Before the intervention in Iraq, I warned that U.S. involvement there would be burdensome, deadly, expensive and lengthy. I also disagreed with the Bush administration's decision to use military force at that time.
But I cannot fathom the thinking of those who harp on that moot point, and use it to bolster their contention that the situation in Iraq is so dire that America must set a timetable and withdraw its troops as soon as possible.
Quite the contrary. Because the situation is serious and presents an ongoing danger to U.S. national security, this nation must stay put - but with a clearer strategy than President George W. Bush has outlined to date. It's all well and good that Bush has acknowledged some past mistakes and seeks changes. But the new strategy must be more decisive.
Instead of dangling the politically motivated possibility of bringing some U.S. troops home next year, the administration should push for a short-term increase in the number of allied troops. It should demonstrate its own commitment by immediately ordering another 50,000 troops to Iraq.
Now, I am as concerned as anyone else about the safety of U.S. troops; I personally know many American men and women who find or have found themselves in harm's way in Iraq. All the more reason to step up the troop presence - to protect more effectively those who are there and to accelerate their necessary work of helping to establish a stable, governable state. There will be ample time to plan for a troop withdrawal once the job is finished; that's how the next phase of the Iraq intervention should unfold, not in response to knee-jerk, uninformed criticism.
In addition, the Bush administration should step up pressure on its allies to increase their military commitments. It also should seek to widen the role of non-military members of the U.S.-led coalition, especially those with capable forces, as well as the Kurdish fighters who have been helpful in northern Iraq. Further, the White House should encourage NATO, which finally has a presence in Iraq, to assume more of the burden, and make special entreaties to nations such as France and Russia. Finally, it's not too late to engage the United Nations in a broader way.
Critics, for their part, should become part of the solution instead of chanting that Bush "doesn't get it" and making other unhelpful suggestions. The new Iraq, like Rome, cannot rise in a day - or during the next year. So many evolving factors, from the rampaging insurgency to the questionable preparedness of Iraqi forces, obscure accurate projections.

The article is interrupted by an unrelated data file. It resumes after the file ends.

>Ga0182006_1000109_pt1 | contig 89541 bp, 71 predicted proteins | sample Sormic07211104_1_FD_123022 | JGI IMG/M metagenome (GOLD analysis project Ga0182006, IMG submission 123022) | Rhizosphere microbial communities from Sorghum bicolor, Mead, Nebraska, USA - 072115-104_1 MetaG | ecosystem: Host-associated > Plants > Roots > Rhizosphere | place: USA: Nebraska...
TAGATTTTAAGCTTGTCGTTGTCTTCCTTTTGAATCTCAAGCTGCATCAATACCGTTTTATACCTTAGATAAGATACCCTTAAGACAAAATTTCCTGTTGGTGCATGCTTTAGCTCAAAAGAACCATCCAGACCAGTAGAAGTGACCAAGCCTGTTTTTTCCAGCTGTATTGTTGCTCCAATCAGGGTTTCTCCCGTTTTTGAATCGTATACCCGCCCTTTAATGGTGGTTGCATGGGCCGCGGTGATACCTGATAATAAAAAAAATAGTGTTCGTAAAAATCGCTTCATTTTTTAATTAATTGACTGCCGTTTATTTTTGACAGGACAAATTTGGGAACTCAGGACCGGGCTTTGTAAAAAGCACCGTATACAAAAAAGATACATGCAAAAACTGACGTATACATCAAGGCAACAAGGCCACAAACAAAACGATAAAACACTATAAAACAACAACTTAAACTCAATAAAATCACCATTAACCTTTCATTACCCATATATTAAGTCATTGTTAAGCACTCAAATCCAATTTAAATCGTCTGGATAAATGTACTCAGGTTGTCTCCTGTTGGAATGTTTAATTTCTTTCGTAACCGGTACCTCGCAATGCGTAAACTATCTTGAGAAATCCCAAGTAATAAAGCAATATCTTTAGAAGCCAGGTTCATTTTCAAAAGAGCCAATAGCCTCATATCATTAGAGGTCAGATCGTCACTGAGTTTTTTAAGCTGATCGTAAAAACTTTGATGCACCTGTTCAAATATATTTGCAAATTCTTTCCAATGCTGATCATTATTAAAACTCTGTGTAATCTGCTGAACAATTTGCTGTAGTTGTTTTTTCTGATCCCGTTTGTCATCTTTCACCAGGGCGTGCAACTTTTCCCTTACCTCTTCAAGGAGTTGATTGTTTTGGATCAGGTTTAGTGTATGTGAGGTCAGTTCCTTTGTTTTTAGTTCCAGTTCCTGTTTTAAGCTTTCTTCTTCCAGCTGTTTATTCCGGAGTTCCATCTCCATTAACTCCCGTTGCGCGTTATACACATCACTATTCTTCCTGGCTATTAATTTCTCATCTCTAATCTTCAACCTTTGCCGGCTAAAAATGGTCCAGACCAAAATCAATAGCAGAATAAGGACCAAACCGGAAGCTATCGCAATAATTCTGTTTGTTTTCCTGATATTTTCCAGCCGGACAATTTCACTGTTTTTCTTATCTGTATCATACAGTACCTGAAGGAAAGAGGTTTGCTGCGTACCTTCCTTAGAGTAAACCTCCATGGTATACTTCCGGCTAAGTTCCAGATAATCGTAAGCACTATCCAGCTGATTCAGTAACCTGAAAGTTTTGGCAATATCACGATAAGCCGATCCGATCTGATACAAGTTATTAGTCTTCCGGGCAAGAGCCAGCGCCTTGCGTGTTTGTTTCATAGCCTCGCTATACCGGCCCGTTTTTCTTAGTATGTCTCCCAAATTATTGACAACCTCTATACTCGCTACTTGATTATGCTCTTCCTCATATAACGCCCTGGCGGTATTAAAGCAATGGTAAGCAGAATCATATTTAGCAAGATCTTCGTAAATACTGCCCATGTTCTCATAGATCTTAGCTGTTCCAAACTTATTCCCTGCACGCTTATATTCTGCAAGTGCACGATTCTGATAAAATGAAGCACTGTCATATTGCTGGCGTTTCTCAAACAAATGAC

It would be naive, therefore, to believe that a withdrawal timetable - which Bush properly rejects - would improve circumstances on the ground. Such a step would merely encourage the insurgents, from remnants of Saddam Hussein's regime to al-Qaida and other foreign terrorists.
Foreign terrorists, in particular, pose a terrifying, long-term threat. For them, Iraq presents a training ground more ideal than any they have seen since the Taliban days in Afghanistan. It also provides an opportunity for them to plot future attacks and rally extremists worldwide. Should the United State prematurely withdraw, the terrorists would propagandize that setback and carry out their vow to attack U.S. interests around the world.
Americans made the mistake once before of downplaying al-Qaida's intentions and capabilities following the former Soviet Union's ouster from Afghanistan. They continued to pay insufficient attention as al-Qaida expressed growing anger at U.S. policy during the Persian Gulf War of the early 1990s, and began to strike at American targets in the decade that followed. It took 9-11 for most people to realize that the terrorists had ominous ambitions that could reach U.S. shores. As we know, those attacks claimed thousands of lives in a matter of hours. Future attacks, potentially with even more fearsome weapons, are inevitable.
The United States cannot afford to underestimate the threat again. The time to take a stand has come, and it must happen in Iraq. To the extent that America fights and succeeds against tyranny and terrorism in that country, it sends a signal of U.S. resolve and commitment in the war against terrorism.
Once the Iraqis are capable of handling their own security requirements and wish for the allied forces to depart, they will make their feelings known. Only at that point would it be safe and sensible to bring the troops home.